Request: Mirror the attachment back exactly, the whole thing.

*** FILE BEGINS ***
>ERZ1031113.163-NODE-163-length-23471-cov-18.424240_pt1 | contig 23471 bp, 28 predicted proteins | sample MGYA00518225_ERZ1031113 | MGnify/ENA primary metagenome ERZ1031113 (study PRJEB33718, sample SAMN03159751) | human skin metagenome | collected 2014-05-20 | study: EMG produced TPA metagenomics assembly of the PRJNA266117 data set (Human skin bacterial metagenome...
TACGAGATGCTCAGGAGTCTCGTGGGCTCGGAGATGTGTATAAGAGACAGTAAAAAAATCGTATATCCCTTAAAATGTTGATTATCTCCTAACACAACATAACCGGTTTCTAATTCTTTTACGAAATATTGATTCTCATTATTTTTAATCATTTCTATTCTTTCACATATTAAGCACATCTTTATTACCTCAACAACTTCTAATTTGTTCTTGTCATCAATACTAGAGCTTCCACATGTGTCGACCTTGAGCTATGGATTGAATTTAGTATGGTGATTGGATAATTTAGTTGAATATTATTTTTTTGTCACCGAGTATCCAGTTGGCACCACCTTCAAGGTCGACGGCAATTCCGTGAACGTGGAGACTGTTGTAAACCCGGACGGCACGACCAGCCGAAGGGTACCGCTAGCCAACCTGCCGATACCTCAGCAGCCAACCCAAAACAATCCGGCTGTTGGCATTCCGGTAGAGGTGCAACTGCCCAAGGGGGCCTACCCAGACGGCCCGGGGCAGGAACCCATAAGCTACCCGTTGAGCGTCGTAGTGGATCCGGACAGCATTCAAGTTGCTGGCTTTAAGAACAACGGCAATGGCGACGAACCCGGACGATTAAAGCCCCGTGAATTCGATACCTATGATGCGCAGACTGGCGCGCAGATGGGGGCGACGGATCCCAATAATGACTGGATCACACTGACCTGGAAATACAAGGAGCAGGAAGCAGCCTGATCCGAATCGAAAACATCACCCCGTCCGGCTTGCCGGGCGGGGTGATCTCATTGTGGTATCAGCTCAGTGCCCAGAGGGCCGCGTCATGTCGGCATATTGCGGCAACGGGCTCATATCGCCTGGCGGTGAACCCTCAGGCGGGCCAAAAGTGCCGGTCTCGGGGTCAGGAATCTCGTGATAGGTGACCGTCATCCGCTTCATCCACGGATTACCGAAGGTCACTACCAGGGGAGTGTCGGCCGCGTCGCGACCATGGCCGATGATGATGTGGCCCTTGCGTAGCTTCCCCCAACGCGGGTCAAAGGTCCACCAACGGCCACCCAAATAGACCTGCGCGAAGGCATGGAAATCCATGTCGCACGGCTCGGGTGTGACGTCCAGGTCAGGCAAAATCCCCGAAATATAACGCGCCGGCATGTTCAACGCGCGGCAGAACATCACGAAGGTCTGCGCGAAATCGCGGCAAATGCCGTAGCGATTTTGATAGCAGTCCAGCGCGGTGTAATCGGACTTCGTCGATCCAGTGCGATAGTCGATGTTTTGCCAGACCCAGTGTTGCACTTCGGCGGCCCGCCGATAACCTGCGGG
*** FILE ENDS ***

>ERZ1031113.163-NODE-163-length-23471-cov-18.424240_pt1 | contig 23471 bp, 28 predicted proteins | sample MGYA00518225_ERZ1031113 | MGnify/ENA primary metagenome ERZ1031113 (study PRJEB33718, sample SAMN03159751) | human skin metagenome | collected 2014-05-20 | study: EMG produced TPA metagenomics assembly of the PRJNA266117 data set (Human skin bacterial metagenome...
TACGAGATGCTCAGGAGTCTCGTGGGCTCGGAGATGTGTATAAGAGACAGTAAAAAAATCGTATATCCCTTAAAATGTTGATTATCTCCTAACACAACATAACCGGTTTCTAATTCTTTTACGAAATATTGATTCTCATTATTTTTAATCATTTCTATTCTTTCACATATTAAGCACATCTTTATTACCTCAACAACTTCTAATTTGTTCTTGTCATCAATACTAGAGCTTCCACATGTGTCGACCTTGAGCTATGGATTGAATTTAGTATGGTGATTGGATAATTTAGTTGAATATTATTTTTTTGTCACCGAGTATCCAGTTGGCACCACCTTCAAGGTCGACGGCAATTCCGTGAACGTGGAGACTGTTGTAAACCCGGACGGCACGACCAGCCGAAGGGTACCGCTAGCCAACCTGCCGATACCTCAGCAGCCAACCCAAAACAATCCGGCTGTTGGCATTCCGGTAGAGGTGCAACTGCCCAAGGGGGCCTACCCAGACGGCCCGGGGCAGGAACCCATAAGCTACCCGTTGAGCGTCGTAGTGGATCCGGACAGCATTCAAGTTGCTGGCTTTAAGAACAACGGCAATGGCGACGAACCCGGACGATTAAAGCCCCGTGAATTCGATACCTATGATGCGCAGACTGGCGCGCAGATGGGGGCGACGGATCCCAATAATGACTGGATCACACTGACCTGGAAATACAAGGAGCAGGAAGCAGCCTGATCCGAATCGAAAACATCACCCCGTCCGGCTTGCCGGGCGGGGTGATCTCATTGTGGTATCAGCTCAGTGCCCAGAGGGCCGCGTCATGTCGGCATATTGCGGCAACGGGCTCATATCGCCTGGCGGTGAACCCTCAGGCGGGCCAAAAGTGCCGGTCTCGGGGTCAGGAATCTCGTGATAGGTGACCGTCATCCGCTTCATCCACGGATTACCGAAGGTCACTACCAGGGGAGTGTCGGCCGCGTCGCGACCATGGCCGATGATGATGTGGCCCTTGCGTAGCTTCCCCCAACGCGGGTCAAAGGTCCACCAACGGCCACCCAAATAGACCTGCGCGAAGGCATGGAAATCCATGTCGCACGGCTCGGGTGTGACGTCCAGGTCAGGCAAAATCCCCGAAATATAACGCGCCGGCATGTTCAACGCGCGGCAGAACATCACGAAGGTCTGCGCGAAATCGCGGCAAATGCCGTAGCGATTTTGATAGCAGTCCAGCGCGGTGTAATCGGACTTCGTCGATCCAGTGCGATAGTCGATGTTTTGCCAGACCCAGTGTTGCACTTCGGCGGCCCGCCGATAACCTGCGGG